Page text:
I spent my final day in the city exploring sections of downtown I hadn’t gotten to yet.  In particular I was in search of one building that had a unique architectual exterior.  I had been talking about architecture quite a bit with Matt at Q Cafe and knew from our converstations that my trip to Seattle wouldn’t be complete withoutSeattle Public Library spending some time in this building.  It was the Seattle Public Library and it lived up to its billing!  The SPL is a beautiful, angular glass building surrounded by towers two to three times its height (even though it was about 15 stories).  I was certainly impressed by the outside, but the inside took my breath away!  My two favorite spots was the computer area all they way at the top and the third floor which was full of couches because of the expansive glass that provided such a unique scene and plenty of natural light.  I can 3rd floor of the Seattle Public Librarysay that I am truly jealous of Seattle-ites, who should be proud of such a building!

That was quite a bit more that I had planned to write.  Other highlights include being in town for the Sea Fair, Bite of Seattle, the opening of light rail in Seattle, and the opening of a pretty controversial coffeehouse.  But the biggest news has to be that I was there for the hottest day on record, 103 degrees!  Which normally for me isn’t a big deal, except for nobody in Seattle has AC!!!  But I made it and can now add that to my list of big events that I was a part of!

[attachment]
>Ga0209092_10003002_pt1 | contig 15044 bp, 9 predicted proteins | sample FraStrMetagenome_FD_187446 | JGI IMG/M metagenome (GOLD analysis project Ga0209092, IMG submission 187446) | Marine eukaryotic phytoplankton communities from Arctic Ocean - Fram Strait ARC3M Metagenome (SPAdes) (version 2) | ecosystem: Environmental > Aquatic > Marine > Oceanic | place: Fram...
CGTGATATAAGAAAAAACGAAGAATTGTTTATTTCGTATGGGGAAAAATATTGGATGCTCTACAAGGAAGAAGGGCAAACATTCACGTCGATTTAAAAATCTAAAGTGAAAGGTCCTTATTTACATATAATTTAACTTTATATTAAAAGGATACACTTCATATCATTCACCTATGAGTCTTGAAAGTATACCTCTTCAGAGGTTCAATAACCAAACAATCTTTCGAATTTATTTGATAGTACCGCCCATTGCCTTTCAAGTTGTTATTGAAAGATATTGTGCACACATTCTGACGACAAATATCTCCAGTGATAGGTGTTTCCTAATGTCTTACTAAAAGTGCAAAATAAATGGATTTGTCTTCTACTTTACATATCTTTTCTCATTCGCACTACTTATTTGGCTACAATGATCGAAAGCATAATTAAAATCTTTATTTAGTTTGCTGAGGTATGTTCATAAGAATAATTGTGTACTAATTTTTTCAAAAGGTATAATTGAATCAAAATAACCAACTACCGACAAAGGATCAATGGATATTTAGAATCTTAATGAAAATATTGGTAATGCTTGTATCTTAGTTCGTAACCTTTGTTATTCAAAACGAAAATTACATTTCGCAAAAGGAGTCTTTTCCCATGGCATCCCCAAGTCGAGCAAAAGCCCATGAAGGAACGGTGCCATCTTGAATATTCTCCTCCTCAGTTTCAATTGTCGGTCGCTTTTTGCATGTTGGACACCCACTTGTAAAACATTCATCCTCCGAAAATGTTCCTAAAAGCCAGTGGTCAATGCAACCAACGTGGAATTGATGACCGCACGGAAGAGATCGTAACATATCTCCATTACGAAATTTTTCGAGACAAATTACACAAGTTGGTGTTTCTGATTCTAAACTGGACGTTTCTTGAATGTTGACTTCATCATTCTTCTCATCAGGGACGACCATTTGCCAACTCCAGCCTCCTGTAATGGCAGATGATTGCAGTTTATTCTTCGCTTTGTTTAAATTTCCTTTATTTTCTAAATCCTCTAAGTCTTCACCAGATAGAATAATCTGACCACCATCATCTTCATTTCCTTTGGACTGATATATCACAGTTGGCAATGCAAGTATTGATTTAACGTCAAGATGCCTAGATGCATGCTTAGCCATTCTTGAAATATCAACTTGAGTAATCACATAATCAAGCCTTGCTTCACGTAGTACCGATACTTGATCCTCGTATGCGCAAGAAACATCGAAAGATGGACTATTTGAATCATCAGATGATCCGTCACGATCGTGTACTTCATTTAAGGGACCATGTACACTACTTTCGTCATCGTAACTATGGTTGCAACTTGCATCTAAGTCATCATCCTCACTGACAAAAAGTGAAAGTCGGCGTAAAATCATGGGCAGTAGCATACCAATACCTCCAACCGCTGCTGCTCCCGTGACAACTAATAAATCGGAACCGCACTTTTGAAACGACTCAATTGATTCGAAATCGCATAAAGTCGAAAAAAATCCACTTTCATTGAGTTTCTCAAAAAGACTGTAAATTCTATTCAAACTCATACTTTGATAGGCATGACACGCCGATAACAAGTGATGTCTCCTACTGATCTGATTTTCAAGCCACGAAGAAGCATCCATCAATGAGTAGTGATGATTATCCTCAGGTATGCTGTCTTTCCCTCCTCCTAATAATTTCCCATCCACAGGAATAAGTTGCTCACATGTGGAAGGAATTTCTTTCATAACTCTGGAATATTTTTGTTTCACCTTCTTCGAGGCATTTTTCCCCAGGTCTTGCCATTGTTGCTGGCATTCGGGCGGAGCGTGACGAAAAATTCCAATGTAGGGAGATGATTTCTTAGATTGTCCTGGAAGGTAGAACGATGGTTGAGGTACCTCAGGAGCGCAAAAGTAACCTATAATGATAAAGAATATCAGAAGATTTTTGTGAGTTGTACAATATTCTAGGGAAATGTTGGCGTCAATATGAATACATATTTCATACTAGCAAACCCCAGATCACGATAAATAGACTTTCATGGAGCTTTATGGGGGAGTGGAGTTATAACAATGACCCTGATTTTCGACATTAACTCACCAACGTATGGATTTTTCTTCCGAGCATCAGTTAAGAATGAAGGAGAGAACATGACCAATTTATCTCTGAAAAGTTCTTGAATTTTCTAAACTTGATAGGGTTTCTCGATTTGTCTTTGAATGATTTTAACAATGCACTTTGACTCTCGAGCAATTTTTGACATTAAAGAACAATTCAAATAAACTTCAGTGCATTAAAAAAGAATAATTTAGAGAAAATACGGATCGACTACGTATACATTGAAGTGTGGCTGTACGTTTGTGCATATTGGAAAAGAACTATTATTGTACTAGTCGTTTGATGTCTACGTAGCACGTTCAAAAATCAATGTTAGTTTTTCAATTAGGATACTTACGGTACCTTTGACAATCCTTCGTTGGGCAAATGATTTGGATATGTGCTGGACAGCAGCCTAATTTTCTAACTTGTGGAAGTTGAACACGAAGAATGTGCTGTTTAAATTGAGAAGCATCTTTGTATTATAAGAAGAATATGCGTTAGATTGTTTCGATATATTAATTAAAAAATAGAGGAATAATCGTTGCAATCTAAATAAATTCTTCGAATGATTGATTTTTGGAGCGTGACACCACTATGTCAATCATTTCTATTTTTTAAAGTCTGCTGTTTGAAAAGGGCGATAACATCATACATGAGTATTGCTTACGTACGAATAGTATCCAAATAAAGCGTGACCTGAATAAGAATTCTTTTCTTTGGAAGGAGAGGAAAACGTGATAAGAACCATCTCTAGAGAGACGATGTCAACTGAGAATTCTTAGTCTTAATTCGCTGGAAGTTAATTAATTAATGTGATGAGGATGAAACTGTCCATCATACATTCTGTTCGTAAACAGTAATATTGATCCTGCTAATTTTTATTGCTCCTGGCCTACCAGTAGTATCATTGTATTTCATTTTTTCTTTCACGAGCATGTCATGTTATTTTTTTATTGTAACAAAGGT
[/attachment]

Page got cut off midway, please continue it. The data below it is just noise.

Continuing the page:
Follow the link below to see my pictures of Seattle.

Seattle – the City


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Seattle, Coffee, and the Interview

It has been a long time….sorry.  I didn’t intend to not write while I was in Seattle but I didn’t have a card reader and wanted to incorporate pictures into my posts. (Is that a good excuse for my laziness?).  Anyways, almost a month later and I finally have time to sit down and write a little.